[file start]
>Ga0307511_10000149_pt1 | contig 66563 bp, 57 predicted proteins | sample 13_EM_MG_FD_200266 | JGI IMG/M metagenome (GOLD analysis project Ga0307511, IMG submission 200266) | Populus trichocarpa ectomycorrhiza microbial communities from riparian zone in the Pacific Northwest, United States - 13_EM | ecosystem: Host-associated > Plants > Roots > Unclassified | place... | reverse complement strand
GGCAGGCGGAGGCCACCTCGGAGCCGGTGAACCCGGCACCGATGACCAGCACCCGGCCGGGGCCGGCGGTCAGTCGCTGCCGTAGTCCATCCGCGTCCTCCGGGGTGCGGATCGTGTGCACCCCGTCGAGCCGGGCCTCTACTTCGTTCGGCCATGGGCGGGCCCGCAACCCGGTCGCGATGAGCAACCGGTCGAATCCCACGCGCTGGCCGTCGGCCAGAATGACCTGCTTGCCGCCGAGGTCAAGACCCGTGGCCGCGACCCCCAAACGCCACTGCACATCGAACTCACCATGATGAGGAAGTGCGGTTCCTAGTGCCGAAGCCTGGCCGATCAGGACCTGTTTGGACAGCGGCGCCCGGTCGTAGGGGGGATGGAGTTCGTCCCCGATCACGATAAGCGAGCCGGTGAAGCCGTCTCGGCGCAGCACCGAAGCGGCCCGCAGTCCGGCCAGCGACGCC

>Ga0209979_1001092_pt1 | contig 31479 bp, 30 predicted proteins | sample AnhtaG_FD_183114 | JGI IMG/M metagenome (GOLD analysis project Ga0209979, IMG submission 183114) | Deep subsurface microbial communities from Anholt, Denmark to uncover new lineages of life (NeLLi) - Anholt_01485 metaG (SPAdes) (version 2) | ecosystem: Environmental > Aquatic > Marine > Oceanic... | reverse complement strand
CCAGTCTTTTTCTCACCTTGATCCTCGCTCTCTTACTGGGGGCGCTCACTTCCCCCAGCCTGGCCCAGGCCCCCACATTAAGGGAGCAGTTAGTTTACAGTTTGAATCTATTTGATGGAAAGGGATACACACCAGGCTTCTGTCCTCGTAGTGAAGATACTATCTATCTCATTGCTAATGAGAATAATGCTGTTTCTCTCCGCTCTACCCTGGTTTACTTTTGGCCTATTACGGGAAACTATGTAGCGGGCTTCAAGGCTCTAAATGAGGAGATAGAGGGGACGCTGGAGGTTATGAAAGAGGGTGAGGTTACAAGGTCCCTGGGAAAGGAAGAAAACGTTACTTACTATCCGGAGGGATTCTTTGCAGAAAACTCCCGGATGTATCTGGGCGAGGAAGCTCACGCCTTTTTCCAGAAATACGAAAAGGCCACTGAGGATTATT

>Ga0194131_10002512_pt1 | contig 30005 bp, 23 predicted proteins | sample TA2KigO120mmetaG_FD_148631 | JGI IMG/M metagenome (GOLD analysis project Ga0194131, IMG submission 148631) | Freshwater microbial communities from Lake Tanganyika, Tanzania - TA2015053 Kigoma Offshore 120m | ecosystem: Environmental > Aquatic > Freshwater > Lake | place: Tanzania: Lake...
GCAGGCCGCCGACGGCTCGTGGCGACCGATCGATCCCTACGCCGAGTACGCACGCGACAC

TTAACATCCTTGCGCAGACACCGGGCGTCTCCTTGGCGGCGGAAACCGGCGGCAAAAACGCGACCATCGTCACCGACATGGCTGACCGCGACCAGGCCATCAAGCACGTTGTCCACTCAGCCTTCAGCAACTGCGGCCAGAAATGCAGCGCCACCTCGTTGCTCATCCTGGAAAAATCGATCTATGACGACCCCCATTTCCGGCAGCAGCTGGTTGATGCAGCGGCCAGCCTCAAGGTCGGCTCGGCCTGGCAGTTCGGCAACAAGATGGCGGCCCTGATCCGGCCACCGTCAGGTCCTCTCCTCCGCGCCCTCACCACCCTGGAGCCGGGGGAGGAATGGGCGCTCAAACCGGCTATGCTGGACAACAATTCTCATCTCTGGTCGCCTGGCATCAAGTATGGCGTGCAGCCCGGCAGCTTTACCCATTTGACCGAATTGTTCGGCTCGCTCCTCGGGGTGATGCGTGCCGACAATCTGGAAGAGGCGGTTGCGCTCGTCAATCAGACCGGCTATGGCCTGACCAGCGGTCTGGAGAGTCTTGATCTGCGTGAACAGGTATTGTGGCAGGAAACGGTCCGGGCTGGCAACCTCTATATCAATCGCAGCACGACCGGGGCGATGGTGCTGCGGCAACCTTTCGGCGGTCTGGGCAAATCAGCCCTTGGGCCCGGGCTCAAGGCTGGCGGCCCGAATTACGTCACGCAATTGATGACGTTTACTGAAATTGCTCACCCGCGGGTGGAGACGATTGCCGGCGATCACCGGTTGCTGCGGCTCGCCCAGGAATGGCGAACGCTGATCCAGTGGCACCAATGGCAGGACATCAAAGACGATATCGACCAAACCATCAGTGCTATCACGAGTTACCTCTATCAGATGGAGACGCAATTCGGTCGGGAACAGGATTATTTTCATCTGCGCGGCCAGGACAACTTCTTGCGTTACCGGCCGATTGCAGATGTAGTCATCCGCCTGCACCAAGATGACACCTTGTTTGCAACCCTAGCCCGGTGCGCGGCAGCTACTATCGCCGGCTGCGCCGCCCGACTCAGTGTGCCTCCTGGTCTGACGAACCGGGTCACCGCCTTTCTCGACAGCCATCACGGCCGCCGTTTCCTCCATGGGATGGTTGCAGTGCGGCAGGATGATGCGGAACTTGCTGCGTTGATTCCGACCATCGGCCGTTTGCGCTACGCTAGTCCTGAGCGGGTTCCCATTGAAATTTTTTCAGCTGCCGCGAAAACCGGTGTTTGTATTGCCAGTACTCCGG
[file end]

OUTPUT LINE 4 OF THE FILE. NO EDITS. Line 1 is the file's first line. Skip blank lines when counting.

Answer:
CCAGTCTTTTTCTCACCTTGATCCTCGCTCTCTTACTGGGGGCGCTCACTTCCCCCAGCCTGGCCCAGGCCCCCACATTAAGGGAGCAGTTAGTTTACAGTTTGAATCTATTTGATGGAAAGGGATACACACCAGGCTTCTGTCCTCGTAGTGAAGATACTATCTATCTCATTGCTAATGAGAATAATGCTGTTTCTCTCCGCTCTACCCTGGTTTACTTTTGGCCTATTACGGGAAACTATGTAGCGGGCTTCAAGGCTCTAAATGAGGAGATAGAGGGGACGCTGGAGGTTATGAAAGAGGGTGAGGTTACAAGGTCCCTGGGAAAGGAAGAAAACGTTACTTACTATCCGGAGGGATTCTTTGCAGAAAACTCCCGGATGTATCTGGGCGAGGAAGCTCACGCCTTTTTCCAGAAATACGAAAAGGCCACTGAGGATTATT